Personal Trainer Website Building Tools

Question:

I am about to start school at a residential personal trainer program in Orlando, FL.

I have a Bachelor's Degree from Penn State in Information Science and Technology but have not built a custom website since I graduated college in 2006.

I have only minimal experience with web design but consider myself computer and web savvy. I think its very important to have an on-line presence not only possible future employers but more important future clients.

I would like to have an interactive website that my clients could review my credentials but also input and track their results either by me or them.

I would ideally like them to be able to enter information through a mobile integrated device but at least be able to view/interact with my website on a internet-ready mobile device.

My inquiry is in regards to recommended website building tools for personal trainers.
Thank you for your valuable time and consideration.
 

Answered By:

Mike Behnken, MS, CSCS ANswers the Fitness Question

Qualifications of Mike Behnken

 

Congratulations on your Choice to Become a Personal TrainerThumbs up personal trainer

It must have been a tough decision to really go against your ivy league college major to enter the fitness field. If you haven't seen yet, there are a bunch of college degree reviews from personal trainers with various 4 year college degrees around the world.

You're definitely correct about the importance of having a web presence. Depending on the setting of which each personal trainer starts their career the necessity for a web presence grows as a trainer's career grows.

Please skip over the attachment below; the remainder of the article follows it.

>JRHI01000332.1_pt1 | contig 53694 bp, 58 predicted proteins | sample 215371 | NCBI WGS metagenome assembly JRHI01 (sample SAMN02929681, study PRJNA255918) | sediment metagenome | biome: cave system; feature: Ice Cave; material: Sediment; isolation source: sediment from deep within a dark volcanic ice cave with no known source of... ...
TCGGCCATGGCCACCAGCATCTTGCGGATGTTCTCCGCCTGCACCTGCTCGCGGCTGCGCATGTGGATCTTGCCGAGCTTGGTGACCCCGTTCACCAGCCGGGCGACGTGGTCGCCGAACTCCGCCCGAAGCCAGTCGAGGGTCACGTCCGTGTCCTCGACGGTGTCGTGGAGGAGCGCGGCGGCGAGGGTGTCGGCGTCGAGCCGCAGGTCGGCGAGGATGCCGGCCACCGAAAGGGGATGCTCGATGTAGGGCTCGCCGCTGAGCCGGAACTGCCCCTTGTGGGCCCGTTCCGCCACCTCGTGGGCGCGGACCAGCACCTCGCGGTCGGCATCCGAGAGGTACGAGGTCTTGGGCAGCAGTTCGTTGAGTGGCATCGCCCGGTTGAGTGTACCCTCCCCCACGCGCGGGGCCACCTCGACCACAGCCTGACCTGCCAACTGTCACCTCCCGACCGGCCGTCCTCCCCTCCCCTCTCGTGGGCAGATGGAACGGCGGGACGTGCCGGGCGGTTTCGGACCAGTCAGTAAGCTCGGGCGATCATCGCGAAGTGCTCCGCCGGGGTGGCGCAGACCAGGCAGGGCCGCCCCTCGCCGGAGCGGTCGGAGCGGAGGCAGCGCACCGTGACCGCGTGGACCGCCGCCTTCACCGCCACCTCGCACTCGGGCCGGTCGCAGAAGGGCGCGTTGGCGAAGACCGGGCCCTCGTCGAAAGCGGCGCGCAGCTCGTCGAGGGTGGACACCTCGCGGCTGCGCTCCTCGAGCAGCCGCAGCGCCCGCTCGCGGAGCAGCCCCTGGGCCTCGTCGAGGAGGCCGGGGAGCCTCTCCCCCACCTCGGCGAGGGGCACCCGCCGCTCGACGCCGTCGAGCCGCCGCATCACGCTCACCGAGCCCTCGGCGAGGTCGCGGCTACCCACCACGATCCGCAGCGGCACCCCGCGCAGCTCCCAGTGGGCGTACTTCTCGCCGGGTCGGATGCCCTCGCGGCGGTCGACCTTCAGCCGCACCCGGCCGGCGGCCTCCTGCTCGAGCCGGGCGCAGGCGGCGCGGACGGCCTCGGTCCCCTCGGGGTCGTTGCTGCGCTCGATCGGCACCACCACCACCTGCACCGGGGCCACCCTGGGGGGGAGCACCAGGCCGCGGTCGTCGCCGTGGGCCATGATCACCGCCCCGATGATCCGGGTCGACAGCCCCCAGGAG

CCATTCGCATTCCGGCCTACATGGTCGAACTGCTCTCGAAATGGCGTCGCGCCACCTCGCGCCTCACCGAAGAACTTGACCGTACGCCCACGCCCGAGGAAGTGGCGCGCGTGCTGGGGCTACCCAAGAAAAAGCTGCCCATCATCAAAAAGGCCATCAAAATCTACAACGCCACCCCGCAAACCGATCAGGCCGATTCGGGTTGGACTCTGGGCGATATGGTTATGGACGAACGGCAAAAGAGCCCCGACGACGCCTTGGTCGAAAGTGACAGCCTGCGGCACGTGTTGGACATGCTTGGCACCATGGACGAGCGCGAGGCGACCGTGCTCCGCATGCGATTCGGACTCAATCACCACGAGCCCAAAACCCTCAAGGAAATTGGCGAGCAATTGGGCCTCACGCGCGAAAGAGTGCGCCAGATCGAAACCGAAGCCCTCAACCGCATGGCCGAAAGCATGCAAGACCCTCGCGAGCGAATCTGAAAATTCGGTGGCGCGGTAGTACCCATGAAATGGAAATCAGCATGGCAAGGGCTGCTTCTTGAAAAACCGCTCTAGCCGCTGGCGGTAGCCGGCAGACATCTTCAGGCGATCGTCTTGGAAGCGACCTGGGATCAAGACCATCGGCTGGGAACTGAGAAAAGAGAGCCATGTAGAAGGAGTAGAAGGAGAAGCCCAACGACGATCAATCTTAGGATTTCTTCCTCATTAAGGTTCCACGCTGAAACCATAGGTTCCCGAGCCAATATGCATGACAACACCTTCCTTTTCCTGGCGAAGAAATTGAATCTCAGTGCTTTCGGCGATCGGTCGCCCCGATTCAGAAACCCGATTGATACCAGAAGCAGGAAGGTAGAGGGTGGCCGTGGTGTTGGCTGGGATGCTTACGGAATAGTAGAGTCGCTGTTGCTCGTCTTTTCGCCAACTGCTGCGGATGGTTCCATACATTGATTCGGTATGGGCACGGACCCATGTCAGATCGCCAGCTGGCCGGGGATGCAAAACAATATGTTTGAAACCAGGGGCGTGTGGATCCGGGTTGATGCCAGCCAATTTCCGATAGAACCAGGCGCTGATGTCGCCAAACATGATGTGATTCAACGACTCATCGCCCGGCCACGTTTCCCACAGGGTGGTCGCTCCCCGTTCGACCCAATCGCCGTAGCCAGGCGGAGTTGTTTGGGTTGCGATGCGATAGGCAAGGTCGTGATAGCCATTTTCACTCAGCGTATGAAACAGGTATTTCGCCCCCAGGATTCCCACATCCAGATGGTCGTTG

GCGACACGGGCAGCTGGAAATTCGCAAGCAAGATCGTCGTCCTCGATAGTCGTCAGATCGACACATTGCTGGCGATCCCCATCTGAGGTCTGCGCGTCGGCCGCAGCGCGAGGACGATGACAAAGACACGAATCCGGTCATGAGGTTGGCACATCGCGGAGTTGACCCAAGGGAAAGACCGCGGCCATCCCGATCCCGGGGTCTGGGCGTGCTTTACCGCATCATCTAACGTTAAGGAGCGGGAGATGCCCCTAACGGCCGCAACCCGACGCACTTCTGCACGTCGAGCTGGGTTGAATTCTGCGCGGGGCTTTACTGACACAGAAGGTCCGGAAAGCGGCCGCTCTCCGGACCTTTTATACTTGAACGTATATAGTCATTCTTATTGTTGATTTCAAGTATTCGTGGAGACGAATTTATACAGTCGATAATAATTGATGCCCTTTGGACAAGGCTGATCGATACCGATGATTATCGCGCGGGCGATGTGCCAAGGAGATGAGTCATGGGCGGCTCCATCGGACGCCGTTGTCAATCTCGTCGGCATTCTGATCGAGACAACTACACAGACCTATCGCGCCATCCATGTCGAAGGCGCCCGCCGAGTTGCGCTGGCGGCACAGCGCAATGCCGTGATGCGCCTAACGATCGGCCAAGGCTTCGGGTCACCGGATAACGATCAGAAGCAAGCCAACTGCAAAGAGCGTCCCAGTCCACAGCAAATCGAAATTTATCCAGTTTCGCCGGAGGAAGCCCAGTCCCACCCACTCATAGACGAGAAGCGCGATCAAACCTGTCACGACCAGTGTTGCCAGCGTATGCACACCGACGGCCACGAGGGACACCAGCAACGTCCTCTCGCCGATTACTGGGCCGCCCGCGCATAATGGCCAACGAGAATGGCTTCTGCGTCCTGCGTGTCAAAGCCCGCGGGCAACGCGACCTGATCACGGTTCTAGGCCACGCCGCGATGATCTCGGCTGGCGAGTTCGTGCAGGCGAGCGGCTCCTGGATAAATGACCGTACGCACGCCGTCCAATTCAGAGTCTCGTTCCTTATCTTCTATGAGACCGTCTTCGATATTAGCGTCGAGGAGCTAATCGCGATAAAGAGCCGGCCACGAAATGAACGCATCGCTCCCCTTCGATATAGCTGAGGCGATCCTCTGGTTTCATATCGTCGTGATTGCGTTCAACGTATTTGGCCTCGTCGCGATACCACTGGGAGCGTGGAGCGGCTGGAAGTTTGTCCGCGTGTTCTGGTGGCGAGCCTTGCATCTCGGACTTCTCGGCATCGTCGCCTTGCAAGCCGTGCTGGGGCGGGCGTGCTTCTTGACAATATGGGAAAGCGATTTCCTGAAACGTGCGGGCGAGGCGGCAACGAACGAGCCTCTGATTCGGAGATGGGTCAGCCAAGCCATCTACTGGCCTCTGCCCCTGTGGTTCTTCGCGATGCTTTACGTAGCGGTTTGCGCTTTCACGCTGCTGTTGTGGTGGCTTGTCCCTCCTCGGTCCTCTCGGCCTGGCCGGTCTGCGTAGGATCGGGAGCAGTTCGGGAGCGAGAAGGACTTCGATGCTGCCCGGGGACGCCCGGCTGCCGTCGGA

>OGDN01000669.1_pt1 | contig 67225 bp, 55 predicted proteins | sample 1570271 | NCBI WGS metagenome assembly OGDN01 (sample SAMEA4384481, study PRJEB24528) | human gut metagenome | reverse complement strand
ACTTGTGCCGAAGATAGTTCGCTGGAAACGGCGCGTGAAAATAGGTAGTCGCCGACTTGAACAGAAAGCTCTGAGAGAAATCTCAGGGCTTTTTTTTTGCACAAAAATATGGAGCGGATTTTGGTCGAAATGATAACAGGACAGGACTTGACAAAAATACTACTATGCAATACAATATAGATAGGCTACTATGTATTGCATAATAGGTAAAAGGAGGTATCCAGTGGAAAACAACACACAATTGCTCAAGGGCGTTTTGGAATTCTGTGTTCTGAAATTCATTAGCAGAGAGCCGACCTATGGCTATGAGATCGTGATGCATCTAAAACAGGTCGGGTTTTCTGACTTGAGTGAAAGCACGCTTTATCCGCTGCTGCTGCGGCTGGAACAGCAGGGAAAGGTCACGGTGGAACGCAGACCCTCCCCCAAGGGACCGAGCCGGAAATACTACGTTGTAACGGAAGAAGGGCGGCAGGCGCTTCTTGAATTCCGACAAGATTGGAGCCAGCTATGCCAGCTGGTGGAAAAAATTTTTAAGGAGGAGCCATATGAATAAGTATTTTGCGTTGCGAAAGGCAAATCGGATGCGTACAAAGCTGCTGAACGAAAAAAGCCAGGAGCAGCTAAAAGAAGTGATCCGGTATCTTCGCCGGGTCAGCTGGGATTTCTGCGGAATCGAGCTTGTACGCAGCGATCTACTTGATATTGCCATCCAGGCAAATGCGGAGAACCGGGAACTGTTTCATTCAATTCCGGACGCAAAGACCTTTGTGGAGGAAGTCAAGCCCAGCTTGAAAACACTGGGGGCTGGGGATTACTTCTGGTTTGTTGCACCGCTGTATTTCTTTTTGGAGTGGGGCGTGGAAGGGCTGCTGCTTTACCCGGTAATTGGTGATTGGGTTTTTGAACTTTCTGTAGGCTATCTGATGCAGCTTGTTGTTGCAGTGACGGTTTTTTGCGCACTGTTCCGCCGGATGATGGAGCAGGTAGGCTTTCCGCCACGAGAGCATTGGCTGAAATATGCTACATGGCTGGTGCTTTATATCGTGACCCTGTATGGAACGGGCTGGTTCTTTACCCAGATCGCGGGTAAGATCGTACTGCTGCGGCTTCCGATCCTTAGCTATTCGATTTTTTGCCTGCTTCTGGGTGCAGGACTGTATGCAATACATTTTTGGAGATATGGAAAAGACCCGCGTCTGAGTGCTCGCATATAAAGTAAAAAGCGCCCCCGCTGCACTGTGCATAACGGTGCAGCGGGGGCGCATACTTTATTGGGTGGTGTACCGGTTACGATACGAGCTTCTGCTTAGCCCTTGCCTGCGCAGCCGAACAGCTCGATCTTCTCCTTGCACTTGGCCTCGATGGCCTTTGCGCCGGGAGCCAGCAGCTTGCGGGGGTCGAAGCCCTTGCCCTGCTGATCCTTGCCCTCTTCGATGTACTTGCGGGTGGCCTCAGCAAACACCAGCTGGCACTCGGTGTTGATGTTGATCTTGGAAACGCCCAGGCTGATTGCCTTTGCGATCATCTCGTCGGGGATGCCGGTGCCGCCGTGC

Since most personal trainers start at a gym where there is a large pool of perspective clients (gym members) a web presence may not seem important but as they mature as a personal trainer and eventually decide to work as an independent an online presence whether it be a website, blog, myspace profile or craigslist advertisement could net them more than 50% of their clients.

If you truly want to make being a personal trainer your long-term career, since you're starting early, getting multiple certifications, even if you eventually let some expire will help you add more things to your resume but will allow you to learn more and get a wide variety of experience as you train clients using knowledge gained from each certification.

 

Social Media:  A valuable Tool for Personal Trainers

As mentioned in the previous paragraph, having an online presence no longer means simply having a website. The web is dominated by social media these days from Twitter to Facebook to YouTube.

Usually businesses such as personal trainers use the social media to promote their personal trainer websites but sometimes personal trainers use the social media sites by themselves to attract prospective clients.

 

Websites for Personal Trainers

A good website can last a whole career and it is important to have one. You mention interactive design but that shouldn't even be on your mind until you get some good writing.